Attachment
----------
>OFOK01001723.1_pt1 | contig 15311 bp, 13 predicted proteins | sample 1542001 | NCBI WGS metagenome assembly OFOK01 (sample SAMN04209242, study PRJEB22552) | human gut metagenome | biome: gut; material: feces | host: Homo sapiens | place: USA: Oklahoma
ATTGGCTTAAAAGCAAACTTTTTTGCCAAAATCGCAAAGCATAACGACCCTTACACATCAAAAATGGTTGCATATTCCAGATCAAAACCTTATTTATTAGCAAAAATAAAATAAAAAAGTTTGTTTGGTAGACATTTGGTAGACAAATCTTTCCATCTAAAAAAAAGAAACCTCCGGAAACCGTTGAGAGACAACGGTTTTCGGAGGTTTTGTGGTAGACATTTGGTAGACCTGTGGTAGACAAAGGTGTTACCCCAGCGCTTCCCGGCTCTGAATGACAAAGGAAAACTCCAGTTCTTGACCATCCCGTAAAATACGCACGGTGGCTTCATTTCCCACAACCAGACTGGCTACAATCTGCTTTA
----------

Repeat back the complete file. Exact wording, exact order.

>OFOK01001723.1_pt1 | contig 15311 bp, 13 predicted proteins | sample 1542001 | NCBI WGS metagenome assembly OFOK01 (sample SAMN04209242, study PRJEB22552) | human gut metagenome | biome: gut; material: feces | host: Homo sapiens | place: USA: Oklahoma
ATTGGCTTAAAAGCAAACTTTTTTGCCAAAATCGCAAAGCATAACGACCCTTACACATCAAAAATGGTTGCATATTCCAGATCAAAACCTTATTTATTAGCAAAAATAAAATAAAAAAGTTTGTTTGGTAGACATTTGGTAGACAAATCTTTCCATCTAAAAAAAAGAAACCTCCGGAAACCGTTGAGAGACAACGGTTTTCGGAGGTTTTGTGGTAGACATTTGGTAGACCTGTGGTAGACAAAGGTGTTACCCCAGCGCTTCCCGGCTCTGAATGACAAAGGAAAACTCCAGTTCTTGACCATCCCGTAAAATACGCACGGTGGCTTCATTTCCCACAACCAGACTGGCTACAATCTGCTTTA